The notions of high standards, multiple drafts and critique have been on my mind since I attended the Mandel Center’s Teacher Forum with Ron Berger on “Cultivating an Ethic of Excellence.” For some time now, students in my fifth-grade classroom have been solving word problems in front of the class, explaining their thinking as they go. After Ron’s presentation, however, I have been thinking about how to put his approach to peer critique into play in my own teaching.
Ron makes clear to students that critique must always be three things: specific, kind and helpful. Critique is not criticism. During a recent math class, I asked my students to point out anything a presenter did that they felt was an example of good problem solving work—and not on anything else. I wrote down all of their comments on chart paper; these are posted in the classroom.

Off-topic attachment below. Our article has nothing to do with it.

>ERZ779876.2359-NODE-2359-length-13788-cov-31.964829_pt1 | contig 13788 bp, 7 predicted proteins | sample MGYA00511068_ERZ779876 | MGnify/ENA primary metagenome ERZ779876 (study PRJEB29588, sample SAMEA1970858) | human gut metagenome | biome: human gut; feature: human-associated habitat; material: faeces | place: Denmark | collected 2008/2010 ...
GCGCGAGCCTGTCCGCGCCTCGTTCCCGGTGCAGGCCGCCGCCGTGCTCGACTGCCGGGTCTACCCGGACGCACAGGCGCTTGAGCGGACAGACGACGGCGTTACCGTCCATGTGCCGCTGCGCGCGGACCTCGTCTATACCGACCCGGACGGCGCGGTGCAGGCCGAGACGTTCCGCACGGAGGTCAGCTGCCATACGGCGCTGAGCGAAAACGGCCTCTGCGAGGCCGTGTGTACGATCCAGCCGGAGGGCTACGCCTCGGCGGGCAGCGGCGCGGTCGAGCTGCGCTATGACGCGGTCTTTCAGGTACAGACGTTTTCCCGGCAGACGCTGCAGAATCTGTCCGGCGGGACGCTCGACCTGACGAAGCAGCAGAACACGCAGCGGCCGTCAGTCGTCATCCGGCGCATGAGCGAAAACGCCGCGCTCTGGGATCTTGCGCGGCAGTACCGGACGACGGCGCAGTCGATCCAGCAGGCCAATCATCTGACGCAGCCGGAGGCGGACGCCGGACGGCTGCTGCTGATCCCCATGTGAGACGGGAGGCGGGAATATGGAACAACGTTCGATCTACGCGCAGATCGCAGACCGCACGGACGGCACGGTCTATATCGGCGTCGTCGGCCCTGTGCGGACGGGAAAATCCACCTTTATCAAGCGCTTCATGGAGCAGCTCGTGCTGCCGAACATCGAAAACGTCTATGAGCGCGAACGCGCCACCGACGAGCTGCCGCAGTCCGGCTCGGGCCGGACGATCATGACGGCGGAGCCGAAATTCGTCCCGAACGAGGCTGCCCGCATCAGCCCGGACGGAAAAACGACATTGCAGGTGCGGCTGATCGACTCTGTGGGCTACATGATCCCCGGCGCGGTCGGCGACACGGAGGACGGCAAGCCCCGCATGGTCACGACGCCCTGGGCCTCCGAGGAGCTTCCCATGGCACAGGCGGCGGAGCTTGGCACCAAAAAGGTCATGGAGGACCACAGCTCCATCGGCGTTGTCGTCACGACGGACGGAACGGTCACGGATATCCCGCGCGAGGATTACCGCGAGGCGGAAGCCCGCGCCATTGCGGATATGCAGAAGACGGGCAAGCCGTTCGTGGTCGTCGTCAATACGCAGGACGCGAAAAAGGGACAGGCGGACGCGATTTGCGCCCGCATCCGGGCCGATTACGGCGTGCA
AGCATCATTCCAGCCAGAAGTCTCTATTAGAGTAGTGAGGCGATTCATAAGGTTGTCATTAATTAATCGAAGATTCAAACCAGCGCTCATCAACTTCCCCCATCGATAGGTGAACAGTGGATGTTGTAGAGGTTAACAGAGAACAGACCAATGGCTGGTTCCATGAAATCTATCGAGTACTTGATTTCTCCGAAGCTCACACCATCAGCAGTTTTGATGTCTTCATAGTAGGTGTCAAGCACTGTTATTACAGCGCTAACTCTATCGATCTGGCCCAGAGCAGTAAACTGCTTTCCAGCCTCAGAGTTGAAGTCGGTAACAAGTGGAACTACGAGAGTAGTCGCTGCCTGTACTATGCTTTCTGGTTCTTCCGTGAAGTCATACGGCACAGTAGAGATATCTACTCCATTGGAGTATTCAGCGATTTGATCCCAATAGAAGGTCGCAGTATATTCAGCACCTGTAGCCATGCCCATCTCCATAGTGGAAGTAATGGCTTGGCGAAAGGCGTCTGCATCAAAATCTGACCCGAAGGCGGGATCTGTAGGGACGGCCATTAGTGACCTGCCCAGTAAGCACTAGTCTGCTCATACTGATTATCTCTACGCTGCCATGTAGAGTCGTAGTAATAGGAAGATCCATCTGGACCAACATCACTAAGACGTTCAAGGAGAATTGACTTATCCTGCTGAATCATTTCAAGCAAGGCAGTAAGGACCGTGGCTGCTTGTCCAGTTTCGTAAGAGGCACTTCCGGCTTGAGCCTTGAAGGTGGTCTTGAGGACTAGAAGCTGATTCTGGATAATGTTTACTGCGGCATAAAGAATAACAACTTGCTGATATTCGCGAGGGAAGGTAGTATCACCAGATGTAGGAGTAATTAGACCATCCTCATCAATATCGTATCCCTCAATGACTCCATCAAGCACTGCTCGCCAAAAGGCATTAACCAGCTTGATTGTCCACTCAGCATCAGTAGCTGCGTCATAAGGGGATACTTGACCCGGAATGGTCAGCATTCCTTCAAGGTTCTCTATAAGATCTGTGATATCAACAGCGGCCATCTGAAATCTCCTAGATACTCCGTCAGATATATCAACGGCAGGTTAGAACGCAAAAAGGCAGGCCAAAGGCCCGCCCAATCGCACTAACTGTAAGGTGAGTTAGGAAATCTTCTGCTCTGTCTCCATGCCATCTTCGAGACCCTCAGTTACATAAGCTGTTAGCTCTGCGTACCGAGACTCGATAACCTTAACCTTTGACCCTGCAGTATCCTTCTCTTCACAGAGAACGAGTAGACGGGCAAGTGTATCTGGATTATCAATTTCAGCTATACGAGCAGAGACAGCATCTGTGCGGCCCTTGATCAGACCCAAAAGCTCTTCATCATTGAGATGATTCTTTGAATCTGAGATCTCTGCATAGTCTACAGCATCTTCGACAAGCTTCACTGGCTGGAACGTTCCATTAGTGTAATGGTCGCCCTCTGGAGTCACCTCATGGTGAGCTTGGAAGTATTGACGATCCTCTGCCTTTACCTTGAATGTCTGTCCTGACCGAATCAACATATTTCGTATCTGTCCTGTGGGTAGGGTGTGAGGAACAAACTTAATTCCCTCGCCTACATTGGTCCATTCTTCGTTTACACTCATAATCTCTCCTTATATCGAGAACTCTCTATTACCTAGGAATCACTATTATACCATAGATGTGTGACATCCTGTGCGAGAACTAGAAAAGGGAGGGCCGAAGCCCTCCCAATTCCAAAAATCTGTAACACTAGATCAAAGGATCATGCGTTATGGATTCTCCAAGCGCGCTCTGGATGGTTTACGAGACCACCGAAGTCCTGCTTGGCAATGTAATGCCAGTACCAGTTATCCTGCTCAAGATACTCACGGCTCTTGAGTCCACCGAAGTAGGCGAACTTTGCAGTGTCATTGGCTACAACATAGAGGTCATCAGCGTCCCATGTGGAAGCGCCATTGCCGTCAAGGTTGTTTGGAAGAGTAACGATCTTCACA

As usual, the students noticed more than I did. We did this twice more that week, and each time added a few things. Now we have a solid list for all to see of the elements of good problem solving. I can almost hear them thinking, “If x, y and z are what make up good problem solving, then I want to be sure to do those things when I solve a word problem.” They are referring to this and using it as a checklist; this is leading to higher quality work. Because they generated it, the list is more meaningful to them. The problems they’ve been solving are complex, and it is amazing to see the results in such a short time. Interestingly, most of their models are now neater and easier to read, which was never something that I articulated as being essential, but they noticed how helpful it is.